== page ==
To the devoted it will hide its deformed head under a false humility, by seeking austerities in external things, while it is being nourished with-“How devoted we are!” The wakeful and zealous it will lead by a zeal void of knowledge. It tells us there is a responsibility on us which God never has laid there. ARSH November 10, 1859, page 198.22

But if we are truly Christ’s, we shall crucify self with its affections and lusts. How often, when we first receive the present truth, and feel the good Spirit that accompanies it, we feel that self is entirely dead. How little do we know until we are tested. How could I know whether I would steal or not unless brought to a test? We may boast of our stability in the truth, how we shall hold on to the Sabbath, etc., while everything is in our favor; but let persecution arise, and loss in business, trials and troubles stare us in the face, then we can tell by our works how much we love the truth. Self is the Devil’s masterpiece to destroy men’s souls. ARSH November 10, 1859, page 198.23

We may be told that self has much to do with us; but we cannot see it. Finally God takes us in hand to show us self. We may occupy a prominent place in the church, be looked up to and encouraged by the brethren, and still self find a large place in our hearts, and the enemy may take these very things to flatter and nourish self. Still we know it not; for it is not under these circumstances that we can tell how much self has to do with us. Finally circumstances are reversed. Circumstances which would nourish and feed self are taken away. Self at once cries out for sympathy. Circumstances being gone, it goes in search of sympathizers. It finds them. They tell self his trials are hard; that it is too bad; that it is decidedly wrong; but in a little while they will get through and get back where they were before, etc., etc. Thus self is fed, but God’s work does not stop here. He comes a little nearer. He demands those very friends which would nourish self by sympathy. With eagerness he grasps the few remaining acquaintances. But God’s relentless hand does not stop here. Not only is “lover and friend put far from us, but also our acquaintances are put into darkness.” Psalm 88:8. Self cries out in agony. He asks for sympathizers, but they are gone. He goes in search of nourishment, but God has taken away his food. He struggles, but in vain. He sighs, but of no use. He had rather practice the severest austerities than die like this. But alas for poor self! there is no reprieve. It is God that has charge of this work, and he does not leave it half done. The most intimate friends of self have left him. It is like tearing his very vitals, but it is done. His brightest light is total darkness. In his fruitless attempts to arise he exhausts his strength. He groans, he dies. Praised be God, Christ begins to live. He leads us back: he lifts us up; and, while the spirit of the third angel fills our soul, he puts a new song in our mouth, even praise to our God and to the Lamb, who has redeemed us by his blood. ARSH November 10, 1859, page 198.24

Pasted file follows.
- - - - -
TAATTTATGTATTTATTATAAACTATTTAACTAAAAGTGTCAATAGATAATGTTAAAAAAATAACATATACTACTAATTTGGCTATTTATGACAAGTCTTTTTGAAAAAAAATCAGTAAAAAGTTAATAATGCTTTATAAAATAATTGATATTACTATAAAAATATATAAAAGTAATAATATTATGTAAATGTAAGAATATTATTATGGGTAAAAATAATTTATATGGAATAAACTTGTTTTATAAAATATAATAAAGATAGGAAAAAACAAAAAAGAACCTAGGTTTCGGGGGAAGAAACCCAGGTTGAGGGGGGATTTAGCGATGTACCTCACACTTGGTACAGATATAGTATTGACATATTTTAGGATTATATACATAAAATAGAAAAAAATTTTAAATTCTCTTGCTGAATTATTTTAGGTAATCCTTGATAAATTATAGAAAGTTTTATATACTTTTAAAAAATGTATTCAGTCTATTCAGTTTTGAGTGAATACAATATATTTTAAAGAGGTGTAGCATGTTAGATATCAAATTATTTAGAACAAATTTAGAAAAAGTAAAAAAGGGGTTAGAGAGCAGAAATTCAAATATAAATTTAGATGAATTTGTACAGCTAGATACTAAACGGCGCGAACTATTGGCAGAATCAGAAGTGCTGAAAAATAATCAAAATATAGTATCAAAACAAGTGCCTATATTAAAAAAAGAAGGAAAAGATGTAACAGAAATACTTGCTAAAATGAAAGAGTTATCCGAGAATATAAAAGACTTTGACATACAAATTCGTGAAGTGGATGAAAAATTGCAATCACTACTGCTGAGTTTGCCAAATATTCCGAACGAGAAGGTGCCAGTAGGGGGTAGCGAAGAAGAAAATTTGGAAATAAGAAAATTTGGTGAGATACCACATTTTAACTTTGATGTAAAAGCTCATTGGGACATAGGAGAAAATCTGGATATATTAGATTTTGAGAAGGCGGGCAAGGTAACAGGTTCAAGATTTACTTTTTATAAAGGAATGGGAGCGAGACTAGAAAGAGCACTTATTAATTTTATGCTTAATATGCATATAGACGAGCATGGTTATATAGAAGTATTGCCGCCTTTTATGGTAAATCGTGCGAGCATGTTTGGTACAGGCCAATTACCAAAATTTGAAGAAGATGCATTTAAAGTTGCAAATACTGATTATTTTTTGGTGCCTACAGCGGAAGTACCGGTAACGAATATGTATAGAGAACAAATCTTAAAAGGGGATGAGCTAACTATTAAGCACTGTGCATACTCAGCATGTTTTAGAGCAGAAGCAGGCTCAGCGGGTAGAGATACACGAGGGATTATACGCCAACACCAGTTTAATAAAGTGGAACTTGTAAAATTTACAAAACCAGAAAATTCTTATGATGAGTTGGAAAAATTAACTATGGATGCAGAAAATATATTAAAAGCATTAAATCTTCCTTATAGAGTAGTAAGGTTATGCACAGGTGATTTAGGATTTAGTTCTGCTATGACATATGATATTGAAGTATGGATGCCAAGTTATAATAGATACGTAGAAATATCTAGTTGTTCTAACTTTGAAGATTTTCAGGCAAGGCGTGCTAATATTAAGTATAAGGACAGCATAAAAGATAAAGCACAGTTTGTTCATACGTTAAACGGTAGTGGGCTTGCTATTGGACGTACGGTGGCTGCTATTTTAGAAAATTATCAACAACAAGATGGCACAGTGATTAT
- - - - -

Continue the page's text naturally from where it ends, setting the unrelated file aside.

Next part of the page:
We at once find our feet in a large place, having fellowship with the Father, Son, ministering angels, and the saints of the Most High, and now can exclaim, It is not I that live, but Christ that liveth in me. This is no fancy sketch, but the real experience of some of the third angel’s message. ARSH November 10, 1859, page 198.25